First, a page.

Post People: Artist helps lone parents of Dagenham find their voice

PUBLISHED: 10:56 30 January 2017 | UPDATED: 14:11 30 January 2017

Christina Ford running her community art class at The White House in Dagenham Picture: Ellie Hoskins

Christina Ford running her community art class at The White House in Dagenham Picture: Ellie Hoskins


Christina Ford, 33, tells Sebastian Murphy-Bates how she’s been using art to help lone parents since becoming artist in residence at The White House

Christina Ford hopes to help Dagenham families come together using art Picture: Ellie Hoskins Christina Ford hopes to help Dagenham families come together using art Picture: Ellie Hoskins

“Since graduating from the Royal Central School of Speech and Drama, I’ve been used to running community projects and directing theatre.

“But when I was chosen as artist in residence at The White House in Green Lane, Dagenham, it was a bit of a shock and very surreal. I couldn’t believe that my fulltime job would be working on a project I’m so passionate about – it’s fantastic.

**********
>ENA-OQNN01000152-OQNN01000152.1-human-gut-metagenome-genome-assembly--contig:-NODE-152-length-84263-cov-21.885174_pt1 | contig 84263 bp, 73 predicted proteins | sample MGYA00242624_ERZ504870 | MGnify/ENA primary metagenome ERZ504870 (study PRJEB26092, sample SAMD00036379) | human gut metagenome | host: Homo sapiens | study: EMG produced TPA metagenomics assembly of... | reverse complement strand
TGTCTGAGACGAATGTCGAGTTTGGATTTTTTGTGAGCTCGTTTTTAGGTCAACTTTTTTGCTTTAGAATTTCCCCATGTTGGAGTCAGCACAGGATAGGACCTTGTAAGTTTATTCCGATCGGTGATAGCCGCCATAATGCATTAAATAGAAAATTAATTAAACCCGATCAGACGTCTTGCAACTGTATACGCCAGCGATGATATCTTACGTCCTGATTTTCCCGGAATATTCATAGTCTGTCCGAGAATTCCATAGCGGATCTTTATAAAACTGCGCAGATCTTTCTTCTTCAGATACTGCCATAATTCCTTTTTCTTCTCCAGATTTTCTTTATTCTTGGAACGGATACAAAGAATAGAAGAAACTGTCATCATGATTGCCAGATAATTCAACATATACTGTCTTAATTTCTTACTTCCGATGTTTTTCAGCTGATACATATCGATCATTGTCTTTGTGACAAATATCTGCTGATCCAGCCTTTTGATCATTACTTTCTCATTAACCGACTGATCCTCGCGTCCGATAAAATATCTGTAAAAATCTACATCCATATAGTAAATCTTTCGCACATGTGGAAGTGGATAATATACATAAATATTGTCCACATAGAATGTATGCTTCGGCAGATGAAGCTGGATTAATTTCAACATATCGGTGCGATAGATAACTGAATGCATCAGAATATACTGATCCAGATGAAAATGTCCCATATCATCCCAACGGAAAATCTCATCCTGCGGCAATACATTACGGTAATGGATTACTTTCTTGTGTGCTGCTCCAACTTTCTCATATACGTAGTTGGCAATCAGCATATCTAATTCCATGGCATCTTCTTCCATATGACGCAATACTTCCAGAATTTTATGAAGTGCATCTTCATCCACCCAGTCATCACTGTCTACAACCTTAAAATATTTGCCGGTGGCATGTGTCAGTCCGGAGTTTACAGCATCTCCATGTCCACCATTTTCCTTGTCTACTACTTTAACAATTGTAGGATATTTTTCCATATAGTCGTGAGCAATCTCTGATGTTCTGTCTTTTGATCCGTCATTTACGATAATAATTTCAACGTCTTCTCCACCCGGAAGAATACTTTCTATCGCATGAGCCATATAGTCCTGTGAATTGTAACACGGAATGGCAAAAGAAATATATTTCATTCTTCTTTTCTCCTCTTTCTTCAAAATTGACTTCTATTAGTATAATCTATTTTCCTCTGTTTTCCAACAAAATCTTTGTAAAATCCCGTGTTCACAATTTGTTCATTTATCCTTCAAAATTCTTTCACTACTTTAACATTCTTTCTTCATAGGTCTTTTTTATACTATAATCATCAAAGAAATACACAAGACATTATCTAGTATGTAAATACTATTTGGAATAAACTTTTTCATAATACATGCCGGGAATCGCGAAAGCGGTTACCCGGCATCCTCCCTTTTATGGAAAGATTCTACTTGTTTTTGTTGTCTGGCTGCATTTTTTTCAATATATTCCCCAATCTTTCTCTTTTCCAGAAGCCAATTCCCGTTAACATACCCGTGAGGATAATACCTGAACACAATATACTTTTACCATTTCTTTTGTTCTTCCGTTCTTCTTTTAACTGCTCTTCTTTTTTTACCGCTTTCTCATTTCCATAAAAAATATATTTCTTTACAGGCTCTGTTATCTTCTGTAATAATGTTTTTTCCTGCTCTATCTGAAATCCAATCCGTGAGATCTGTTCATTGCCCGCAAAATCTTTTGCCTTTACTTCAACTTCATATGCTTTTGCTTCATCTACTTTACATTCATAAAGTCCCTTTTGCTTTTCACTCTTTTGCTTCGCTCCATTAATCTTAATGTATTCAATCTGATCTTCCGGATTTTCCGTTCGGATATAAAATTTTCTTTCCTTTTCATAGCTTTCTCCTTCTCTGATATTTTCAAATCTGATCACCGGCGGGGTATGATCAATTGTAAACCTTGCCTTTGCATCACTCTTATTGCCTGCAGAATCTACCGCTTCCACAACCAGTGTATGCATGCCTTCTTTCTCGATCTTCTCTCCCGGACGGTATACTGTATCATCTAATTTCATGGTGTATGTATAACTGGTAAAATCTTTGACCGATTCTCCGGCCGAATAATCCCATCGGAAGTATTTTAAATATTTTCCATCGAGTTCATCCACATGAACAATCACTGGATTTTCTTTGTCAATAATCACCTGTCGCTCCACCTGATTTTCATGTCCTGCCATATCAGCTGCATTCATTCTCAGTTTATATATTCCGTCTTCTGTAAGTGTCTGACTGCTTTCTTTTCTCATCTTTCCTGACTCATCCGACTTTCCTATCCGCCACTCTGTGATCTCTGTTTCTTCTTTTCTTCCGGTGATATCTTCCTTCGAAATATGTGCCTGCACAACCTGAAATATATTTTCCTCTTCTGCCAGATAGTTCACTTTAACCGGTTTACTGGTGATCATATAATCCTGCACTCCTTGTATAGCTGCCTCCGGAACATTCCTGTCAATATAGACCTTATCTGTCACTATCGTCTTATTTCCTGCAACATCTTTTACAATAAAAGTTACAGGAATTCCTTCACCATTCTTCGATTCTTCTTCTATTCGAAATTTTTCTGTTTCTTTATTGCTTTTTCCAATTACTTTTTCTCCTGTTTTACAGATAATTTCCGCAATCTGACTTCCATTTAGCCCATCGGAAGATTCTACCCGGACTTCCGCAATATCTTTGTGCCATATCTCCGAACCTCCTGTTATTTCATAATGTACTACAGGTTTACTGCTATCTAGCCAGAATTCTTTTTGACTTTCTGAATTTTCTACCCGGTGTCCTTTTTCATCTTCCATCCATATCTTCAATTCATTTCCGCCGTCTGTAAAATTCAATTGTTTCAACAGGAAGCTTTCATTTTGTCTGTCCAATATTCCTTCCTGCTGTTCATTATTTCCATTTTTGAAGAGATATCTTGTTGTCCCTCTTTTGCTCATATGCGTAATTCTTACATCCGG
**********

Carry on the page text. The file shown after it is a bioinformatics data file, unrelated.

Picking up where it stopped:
“My project centres around lone parents and their families and since the beginning of this year I’ve been hosting drop-in sessions during the day and on evenings that give parents and their children the chance to engage with art.

“As a lone parent that’s lived in the borough for 33 years, I think that a lot of the regeneration and the changes that are going on are leaving lone parents behind – when the Goresbrook Leisure Centre in Dagenham was knocked down, the creche it ran went with it.

“The project I’m building up to at The White House is a piece of theatre called All Aboard, which will show lone parents coming together and challenging the stereotypes we face.

“Often the media portrays single mums as young parents on benefits despite the fact that less than two per cent are aged between 16 and 19 and the fact that 67 per cent of lone parents work.

“I’m also arranging family nights and film nights so The White House becomes known as a safe space and people know it’s family-oriented.

“Being able to be involved in art and do what I love while serving a specific group within the community is really important to me because it means I can use theatre to give a voice to the voiceless.

“By that I don’t mean that lone parents like me don’t have voices, it’s just that unfortunately their voices aren’t listened to.

“This is about creating a world where everything slows down for families so they can spend time together if only for an hour.”

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